Hot Sauce: Tabasco Smack Down

Let me start off by telling you what some may have already figured out: This competition isn't fair. The fix is in, the deck is stacked and all of the cards are marked. One of these things is not really like the other and it never had a chance.

Which one? McIlhenny's well-known Tabasco brand sauce, of course. Frankly, I've never cared for it as a sauce. It's thin, weak, and tastes more of vinegar than hot sauce. I use it to flavor soups and chilis. One look at the label will tell you why. The first ingredient in Tabasco brand pepper sauce is distilled vinegar, and a lot of it by the look and taste, which makes it more of a hot liquid seasoning than a hot sauce in my kitchen.

The first ingredient in Louisiana Gold brand tabasco pepper sauce, however, is red peppers and number two is tabasco peppers. Vinegar comes in third and Louisiana Gold uses spirit vinegar, which is distilled before the acetification process is finished, leaving a small amount of alcohol present and improving the flavor. The difference really comes through when you taste them side-by-side.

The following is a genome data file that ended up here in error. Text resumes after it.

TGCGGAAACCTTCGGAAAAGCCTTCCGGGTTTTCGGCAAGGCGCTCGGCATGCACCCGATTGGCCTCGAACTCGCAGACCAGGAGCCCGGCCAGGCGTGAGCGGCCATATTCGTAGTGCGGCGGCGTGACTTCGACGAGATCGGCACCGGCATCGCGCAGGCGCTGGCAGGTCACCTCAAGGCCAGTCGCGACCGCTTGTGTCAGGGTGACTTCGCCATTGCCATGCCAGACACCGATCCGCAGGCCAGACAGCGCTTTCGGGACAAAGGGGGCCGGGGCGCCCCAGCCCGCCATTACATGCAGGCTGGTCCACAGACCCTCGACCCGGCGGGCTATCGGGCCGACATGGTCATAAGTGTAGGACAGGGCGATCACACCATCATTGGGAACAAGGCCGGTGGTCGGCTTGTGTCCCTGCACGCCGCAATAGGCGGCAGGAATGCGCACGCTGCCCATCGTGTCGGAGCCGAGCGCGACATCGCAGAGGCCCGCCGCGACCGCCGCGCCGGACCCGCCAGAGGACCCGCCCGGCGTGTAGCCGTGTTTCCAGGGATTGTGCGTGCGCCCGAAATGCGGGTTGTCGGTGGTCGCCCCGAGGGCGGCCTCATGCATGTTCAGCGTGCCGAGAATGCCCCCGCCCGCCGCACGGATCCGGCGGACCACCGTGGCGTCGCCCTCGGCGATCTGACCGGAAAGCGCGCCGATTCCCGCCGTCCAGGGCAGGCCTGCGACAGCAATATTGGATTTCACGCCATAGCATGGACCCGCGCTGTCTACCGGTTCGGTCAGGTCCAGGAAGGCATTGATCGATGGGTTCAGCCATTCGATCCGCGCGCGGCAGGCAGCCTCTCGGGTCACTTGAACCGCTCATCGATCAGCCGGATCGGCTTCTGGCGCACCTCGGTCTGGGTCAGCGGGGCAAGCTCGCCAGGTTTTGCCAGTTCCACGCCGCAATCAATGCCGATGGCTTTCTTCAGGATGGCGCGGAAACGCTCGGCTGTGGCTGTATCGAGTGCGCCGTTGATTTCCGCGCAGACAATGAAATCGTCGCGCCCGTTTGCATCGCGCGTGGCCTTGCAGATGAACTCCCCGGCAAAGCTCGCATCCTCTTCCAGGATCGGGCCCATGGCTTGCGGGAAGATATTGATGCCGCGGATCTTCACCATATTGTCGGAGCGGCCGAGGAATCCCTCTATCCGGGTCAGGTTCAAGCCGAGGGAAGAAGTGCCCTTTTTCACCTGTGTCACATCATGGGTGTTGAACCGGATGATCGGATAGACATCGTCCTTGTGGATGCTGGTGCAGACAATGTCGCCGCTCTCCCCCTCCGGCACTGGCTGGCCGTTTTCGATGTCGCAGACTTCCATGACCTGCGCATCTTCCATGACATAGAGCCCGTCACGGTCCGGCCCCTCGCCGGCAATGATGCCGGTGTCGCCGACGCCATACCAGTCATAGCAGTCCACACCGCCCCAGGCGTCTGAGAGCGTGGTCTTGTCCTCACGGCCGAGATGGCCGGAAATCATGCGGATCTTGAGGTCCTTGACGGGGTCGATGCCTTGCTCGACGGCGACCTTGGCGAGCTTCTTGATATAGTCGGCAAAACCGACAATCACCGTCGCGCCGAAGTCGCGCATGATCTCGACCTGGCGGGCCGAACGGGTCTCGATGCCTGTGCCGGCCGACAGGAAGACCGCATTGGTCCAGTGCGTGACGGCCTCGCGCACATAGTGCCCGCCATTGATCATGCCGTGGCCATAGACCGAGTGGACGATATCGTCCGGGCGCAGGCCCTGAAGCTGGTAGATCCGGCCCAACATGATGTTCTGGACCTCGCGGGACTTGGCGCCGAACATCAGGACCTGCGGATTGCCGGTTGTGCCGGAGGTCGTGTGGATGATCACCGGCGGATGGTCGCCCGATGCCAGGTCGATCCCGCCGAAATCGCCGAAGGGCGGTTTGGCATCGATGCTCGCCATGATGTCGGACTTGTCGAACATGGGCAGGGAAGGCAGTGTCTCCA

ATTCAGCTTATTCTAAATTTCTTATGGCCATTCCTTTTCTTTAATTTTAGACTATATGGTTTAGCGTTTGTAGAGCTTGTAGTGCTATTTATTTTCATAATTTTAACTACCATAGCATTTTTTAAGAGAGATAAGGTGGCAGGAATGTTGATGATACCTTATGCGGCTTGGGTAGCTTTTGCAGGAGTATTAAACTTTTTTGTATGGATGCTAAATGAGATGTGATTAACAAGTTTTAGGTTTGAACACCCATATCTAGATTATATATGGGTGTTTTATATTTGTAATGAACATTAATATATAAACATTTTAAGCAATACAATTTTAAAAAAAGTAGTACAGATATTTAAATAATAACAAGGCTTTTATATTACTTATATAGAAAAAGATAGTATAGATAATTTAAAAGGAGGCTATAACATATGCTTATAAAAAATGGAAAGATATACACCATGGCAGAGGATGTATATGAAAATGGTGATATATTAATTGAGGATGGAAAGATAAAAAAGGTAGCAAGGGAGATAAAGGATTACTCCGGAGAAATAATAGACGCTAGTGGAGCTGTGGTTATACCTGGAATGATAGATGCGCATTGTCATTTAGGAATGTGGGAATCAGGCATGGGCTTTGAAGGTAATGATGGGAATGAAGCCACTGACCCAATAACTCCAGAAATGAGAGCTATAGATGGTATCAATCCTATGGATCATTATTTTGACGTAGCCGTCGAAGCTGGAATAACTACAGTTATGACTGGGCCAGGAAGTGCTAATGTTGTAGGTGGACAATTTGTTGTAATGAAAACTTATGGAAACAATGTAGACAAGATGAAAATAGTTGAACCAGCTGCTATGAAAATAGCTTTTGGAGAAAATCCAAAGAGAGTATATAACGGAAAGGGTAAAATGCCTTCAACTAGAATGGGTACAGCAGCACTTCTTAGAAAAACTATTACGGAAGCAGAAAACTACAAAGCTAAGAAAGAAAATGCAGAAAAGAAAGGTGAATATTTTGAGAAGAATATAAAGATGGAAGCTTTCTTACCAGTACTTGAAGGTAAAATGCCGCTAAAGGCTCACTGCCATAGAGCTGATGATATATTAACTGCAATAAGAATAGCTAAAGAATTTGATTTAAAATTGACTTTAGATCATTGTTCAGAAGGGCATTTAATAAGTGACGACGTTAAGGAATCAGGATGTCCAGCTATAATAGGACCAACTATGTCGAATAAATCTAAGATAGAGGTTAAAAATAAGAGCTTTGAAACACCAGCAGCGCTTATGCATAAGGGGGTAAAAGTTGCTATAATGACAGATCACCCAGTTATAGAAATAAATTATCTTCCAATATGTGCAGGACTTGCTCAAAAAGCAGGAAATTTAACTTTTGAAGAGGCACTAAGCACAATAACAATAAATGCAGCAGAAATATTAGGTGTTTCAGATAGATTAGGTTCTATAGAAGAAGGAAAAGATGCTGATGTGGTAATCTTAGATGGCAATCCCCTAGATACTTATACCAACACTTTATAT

I know. A lot of hot sauces list water as the first ingredient, but the best I've found all list peppers first. There are exceptions, but not many. I don't know how much vinegar Tabasco brand uses over Louisiana Gold, but you can see the difference.

The Louisiana Gold has a full, rich pepper flavor that Tabasco just can't match. It's also thicker, so it doesn't run away from your eggs in the morning.

You can even see the difference.
Will I keep them both around? Of course. Each has its place. I wouldn't use Louisiana Gold in a chili or soup any more than I would use a fine aged tequila in a margarita when an un-aged 100% agave tequila will mix nicely.


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